Low Water Threatens Arkansas River Navigation

As Mississippi River levels continue to sink, barge traffic from the Arkansas River is being restricted.

After dipping briefly on October 18 to -12 feet at Memphis, breaking more low-water records, Mississippi River levels crept slightly upward to -11.67 feet, according to U.S. Geological Service river gages. River levels were forecast to remain at around -10 through the end of the month, according to the National Weather Service.

Although he was quoted by one news source as saying barge traffic from the Arkansas River into the Mississippi River was “shuttered,” Bryan Day, executive director of the Port of Little Rock, told The Waterways Journal that barge transits are still possible –  if tow sizes are restricted and light-loaded. The Arkansas River joins the Mississippi at Napoleon, Ark., about halfway between Memphis, Tenn., and Vicksburg, Miss.

“The Arkansas River itself is still fine for barge traffic with full 15-barge tows. But that doesn’t matter if they can’t access the Mississippi River with full tows. The Mississippi River is the backbone of the entire inland waterways system. If it’s not working, nothing is working,” Day said. He said the Memphis District dustpan dredge Hurley was working the mouth of the Arkansas River, and another Corps dredge was scheduled to join it.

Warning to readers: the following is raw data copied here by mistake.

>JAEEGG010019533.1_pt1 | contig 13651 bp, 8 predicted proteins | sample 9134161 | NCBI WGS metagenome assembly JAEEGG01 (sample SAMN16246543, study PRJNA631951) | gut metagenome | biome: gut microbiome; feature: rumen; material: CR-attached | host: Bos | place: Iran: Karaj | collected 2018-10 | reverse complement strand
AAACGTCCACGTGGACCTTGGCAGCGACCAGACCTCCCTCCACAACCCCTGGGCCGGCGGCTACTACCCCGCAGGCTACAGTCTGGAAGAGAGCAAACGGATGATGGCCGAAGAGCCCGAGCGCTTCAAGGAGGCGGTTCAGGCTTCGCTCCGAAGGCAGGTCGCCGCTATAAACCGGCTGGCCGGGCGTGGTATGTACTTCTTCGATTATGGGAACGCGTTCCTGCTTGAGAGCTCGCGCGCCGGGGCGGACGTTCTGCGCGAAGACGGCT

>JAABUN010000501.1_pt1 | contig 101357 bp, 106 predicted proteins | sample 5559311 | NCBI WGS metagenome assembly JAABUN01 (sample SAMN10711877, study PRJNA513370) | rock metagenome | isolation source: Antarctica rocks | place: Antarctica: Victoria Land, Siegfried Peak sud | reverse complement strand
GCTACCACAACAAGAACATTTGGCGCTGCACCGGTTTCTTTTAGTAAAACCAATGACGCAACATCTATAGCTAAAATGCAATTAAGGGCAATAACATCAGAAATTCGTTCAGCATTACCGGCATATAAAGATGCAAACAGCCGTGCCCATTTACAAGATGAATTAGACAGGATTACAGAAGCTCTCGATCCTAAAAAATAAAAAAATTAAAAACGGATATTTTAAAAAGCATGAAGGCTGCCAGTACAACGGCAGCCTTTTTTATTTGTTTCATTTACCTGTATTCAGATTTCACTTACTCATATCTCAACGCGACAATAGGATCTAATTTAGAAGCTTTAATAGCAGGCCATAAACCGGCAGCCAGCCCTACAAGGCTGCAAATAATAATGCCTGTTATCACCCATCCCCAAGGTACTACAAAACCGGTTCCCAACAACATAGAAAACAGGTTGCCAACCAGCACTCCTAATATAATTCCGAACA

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Day said there were no barges in the Port of Little Rock as of October 19, although it was not clear whether that was due to the restrictions or to ordinary scheduling. “There may be some in the queue,” he said.

Further up the Mississippi River, the Corps dredge Goetz was transitioning to the Alton, Ill., area, while the Corps dredge Potter continues to dredge near Commerce, Mo., 39.5 miles above the mouth of the Ohio River.